Meeting of the Minds: What to make of SEC Suspensions

SEC fans like to think of their league as a mini-NFL. Apparently, that extends to the commissioner's office, as the conference brass have taken it upon themselves to begin issuing suspensions for what are deemed over-the-line hits.
Last week, Ole Miss defensive back Trae Elston was suspended for the Rebels' game against Texas as punishment for a play the week before in th UTEP game. This week, South Carolina safety D.J. Swearinger will be mining the pine for a shot to the head of a UAB receiver over the weekend.
Is it appropriate for Mike Slive and the conference administrators to be handing out these suspensions? Do you agree that it should be within the commissioner's discretion to do so, especially given that these weren't league games? Is it fair to the players, and should that matter?

Andy Coppens: I look at it this way: Do you trust the coaches to self-police these kinds of things? I sure as hell don't. So who do you turn to? The conference has an obligation to step in at some point, otherwise what's the purpose of having a commissioner?

Is this an ideal situation? No. But asking if it's fair to the players is a bit off base to me. What about the players injured by illegal and dangerous hits and things of that nature? That's why I think it's a good thing the commissioner is stepping up in these situations. He needs to be the one to lay down the law a bit.

The NCAA initiative about player safety is why this is happening so I credit Slive for at least being a bit proactive in this matter. Eventually, I'd love to see some other way for this to be done across the landscape, but trust the NCAA to handle this properly is almost as bad as asking the coaches to do it, oh wait, never mind it's worse!

Michael Felder: I've got a lot to say about this rule, none of it is positive.

While I am bothered that good football plays are being penalized because of "the way a hit looks" I don't think that's the most ridiculous part. Certainly people's failure to understand differences in leading with the head or targeting the head versus head contact coming by way of a good play is infuriating for me.

However, what's worse is the circle jerk of safety where people get to support this rule like they're an advocate for making the game safer. Spare me. Either you really believe all this garbage the NCAA is selling or you don't know enough about brain trauma to get to have an opinion.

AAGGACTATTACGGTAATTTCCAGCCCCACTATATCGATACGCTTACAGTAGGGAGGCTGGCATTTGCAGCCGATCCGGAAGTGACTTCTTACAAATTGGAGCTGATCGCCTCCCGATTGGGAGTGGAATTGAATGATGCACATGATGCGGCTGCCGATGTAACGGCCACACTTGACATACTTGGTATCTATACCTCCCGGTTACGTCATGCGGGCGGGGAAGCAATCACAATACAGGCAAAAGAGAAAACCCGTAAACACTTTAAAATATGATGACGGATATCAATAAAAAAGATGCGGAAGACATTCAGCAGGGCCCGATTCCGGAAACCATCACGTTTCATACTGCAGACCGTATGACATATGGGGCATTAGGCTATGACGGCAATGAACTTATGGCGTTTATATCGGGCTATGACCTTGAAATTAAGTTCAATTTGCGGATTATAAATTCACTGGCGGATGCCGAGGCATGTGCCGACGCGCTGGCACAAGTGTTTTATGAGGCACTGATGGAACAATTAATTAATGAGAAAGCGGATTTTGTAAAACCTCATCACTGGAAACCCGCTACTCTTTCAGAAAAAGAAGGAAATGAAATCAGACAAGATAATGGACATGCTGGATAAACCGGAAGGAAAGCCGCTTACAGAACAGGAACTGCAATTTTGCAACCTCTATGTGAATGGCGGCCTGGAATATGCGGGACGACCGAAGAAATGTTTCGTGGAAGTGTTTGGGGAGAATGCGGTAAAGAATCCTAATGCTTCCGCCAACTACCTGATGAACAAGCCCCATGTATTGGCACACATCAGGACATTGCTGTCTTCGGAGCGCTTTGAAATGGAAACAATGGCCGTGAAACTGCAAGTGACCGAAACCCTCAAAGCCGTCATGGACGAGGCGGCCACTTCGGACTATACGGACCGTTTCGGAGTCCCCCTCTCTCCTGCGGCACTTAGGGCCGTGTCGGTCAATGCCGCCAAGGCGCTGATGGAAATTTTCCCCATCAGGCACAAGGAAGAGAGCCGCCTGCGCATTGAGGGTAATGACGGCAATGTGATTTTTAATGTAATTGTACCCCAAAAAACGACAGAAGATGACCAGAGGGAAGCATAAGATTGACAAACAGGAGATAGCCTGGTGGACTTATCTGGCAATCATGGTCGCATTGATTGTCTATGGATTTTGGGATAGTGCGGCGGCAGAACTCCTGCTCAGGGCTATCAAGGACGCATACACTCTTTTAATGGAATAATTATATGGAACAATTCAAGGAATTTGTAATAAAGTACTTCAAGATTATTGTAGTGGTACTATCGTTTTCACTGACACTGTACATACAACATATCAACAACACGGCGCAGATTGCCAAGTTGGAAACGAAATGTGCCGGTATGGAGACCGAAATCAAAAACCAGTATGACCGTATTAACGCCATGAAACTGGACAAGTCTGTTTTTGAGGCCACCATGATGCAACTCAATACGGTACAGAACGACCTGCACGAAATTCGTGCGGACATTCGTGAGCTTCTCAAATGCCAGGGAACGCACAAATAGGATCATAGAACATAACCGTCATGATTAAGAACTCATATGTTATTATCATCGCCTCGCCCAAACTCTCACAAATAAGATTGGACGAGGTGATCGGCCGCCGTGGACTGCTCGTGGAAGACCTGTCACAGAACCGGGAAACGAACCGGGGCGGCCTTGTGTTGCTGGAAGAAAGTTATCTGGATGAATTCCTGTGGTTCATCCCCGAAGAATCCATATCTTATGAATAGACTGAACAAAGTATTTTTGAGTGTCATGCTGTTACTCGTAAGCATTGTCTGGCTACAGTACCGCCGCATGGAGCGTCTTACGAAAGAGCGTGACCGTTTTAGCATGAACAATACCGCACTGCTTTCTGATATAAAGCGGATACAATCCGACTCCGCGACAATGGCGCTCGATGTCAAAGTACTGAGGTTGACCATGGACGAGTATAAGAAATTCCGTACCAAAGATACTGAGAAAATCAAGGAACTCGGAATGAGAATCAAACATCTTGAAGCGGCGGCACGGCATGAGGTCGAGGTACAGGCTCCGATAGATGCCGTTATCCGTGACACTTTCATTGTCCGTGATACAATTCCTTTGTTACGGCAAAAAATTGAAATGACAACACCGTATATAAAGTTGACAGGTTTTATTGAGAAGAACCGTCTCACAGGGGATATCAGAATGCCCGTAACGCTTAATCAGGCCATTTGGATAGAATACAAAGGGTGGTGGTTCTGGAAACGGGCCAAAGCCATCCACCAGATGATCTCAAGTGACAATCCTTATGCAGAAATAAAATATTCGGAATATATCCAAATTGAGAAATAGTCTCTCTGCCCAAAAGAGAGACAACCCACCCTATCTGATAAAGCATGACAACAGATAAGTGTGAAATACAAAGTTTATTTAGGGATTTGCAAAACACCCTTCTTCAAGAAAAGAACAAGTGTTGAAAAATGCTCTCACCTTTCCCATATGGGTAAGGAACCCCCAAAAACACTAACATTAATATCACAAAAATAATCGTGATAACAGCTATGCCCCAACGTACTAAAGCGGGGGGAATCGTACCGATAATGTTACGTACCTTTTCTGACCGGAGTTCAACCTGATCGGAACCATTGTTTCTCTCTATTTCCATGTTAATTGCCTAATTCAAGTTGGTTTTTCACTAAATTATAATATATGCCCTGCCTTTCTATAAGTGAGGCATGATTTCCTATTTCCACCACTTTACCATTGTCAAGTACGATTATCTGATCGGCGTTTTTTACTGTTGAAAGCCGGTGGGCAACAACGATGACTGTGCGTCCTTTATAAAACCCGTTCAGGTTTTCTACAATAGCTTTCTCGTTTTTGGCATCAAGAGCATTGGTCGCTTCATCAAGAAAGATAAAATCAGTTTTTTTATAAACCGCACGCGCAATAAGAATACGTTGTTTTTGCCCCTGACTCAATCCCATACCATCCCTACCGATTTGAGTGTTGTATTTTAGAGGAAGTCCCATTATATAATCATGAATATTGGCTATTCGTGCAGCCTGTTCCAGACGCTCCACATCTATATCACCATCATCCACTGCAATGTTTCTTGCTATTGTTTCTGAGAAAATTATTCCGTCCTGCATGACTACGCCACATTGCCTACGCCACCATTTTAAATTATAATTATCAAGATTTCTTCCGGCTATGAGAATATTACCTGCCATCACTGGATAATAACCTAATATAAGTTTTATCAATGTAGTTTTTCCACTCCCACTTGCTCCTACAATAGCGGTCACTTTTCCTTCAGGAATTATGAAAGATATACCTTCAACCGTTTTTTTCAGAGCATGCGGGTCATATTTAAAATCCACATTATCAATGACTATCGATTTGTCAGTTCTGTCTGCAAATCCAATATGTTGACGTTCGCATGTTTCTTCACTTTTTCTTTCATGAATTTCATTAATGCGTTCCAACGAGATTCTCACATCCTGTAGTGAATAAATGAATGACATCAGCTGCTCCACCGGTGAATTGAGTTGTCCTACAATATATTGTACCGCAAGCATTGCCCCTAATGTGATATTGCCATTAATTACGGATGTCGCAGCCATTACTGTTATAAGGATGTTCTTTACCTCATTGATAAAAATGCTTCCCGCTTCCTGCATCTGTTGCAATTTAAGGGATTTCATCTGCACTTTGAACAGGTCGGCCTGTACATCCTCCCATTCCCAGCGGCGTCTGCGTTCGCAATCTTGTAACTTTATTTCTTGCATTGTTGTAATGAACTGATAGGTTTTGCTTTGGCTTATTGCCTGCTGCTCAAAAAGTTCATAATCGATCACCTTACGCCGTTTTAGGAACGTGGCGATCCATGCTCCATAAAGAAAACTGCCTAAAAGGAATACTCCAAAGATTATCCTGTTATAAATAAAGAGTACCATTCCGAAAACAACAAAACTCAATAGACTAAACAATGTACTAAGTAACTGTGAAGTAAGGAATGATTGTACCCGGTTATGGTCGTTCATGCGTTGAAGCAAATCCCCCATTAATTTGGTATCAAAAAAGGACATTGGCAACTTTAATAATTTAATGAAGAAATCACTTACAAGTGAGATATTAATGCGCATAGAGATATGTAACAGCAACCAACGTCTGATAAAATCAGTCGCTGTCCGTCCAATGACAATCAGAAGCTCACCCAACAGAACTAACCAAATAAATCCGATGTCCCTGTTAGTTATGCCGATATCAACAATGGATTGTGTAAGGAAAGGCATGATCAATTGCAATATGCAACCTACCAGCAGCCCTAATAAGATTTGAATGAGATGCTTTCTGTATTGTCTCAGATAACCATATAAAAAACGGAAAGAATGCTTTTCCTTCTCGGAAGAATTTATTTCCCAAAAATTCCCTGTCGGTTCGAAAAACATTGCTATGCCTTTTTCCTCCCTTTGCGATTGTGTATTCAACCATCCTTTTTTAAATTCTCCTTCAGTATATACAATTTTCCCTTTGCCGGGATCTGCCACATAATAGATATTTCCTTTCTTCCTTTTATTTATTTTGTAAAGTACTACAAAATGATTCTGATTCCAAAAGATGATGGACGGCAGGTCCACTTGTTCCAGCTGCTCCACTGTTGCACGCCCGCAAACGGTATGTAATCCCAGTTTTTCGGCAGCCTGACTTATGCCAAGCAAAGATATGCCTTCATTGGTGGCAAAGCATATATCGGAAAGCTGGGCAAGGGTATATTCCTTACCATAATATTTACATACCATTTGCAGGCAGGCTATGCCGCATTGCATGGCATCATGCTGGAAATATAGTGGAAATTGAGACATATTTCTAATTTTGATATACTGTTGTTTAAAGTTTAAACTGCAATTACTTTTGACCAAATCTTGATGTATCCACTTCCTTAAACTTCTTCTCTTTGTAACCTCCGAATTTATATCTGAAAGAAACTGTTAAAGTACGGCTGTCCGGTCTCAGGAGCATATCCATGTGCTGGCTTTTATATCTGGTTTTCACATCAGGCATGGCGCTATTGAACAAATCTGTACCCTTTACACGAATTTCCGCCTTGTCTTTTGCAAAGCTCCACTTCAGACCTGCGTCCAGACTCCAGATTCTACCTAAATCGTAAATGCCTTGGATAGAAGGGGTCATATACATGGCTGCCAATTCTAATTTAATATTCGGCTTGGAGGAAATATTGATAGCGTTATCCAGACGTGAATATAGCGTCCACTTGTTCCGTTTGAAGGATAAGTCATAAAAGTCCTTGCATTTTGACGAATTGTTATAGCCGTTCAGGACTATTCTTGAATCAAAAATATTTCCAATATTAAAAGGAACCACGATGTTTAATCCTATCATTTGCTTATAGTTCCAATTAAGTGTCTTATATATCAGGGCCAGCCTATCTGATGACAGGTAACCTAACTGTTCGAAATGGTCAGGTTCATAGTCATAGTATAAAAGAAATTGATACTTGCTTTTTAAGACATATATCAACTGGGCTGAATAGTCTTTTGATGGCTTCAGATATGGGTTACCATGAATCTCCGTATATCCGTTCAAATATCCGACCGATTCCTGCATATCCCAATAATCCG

This rule is in the same long standing spirit of NFL "safety measures" folks. They get to take credit for doing something while doing absolutely nothing. The failure of people who you'd think would have a clue to link subconcussive blows to linemen, running backs and linebackers is astounding. People think "devastating hits" are the safety issue; they're not. The issue is the repeated beating of the brain taken by guys on a day in and day out. That's where CTE comes from. That's where ALS comes from.

So instead of actually working to help someone, they're giving out window dressing because people fail to connect the dots. Instead of making hit sensors mandatory, they say "oh look at us we're tough on brain safety!" Instead of monitoring hit counts or screening for concussions they say "see we reviewed that hit and it looked bad on television, look at us we care!"

Yes, I'm very passionate about it because they have a platform to impact change. Instead they're merely sweeping it under the rug and a lot of people are falling for it.

Aaron Torres: Honestly, this is really just a tough concept for me to get worked about.

On the one hand, I see Andy's point; at the end of the day, if the commissioner's office feels like a violation was committed and they don't feel as though the school will take the proper stance on the subject, they've got every right to dole out a punishment as they see fit. At the same time, Mike is right too; if this really is a problem they're concerned about, suspending a player one game won't solve the problem. Better education, better safety precautions and better technology to detect the problems will.

The problem is that this isn't an issue being addressed in the off-season, but in the here and now. This isn't the time to try and figure out what the long-term solution is, or what will need to be done over the next 5-10 years to ensure it never happens again. This happened this week and if a punishment is necessary it needs to be doled out at this moment. You can't go back and retroactively suspend D.J. Swearinger in a week or in five years. If you feel he needs to sit, it needs to be now.

So I guess this is me being indecisive and toeing the line: In the end, punish the player in the short-term, while seriously addressing this long-term at the appropriate time.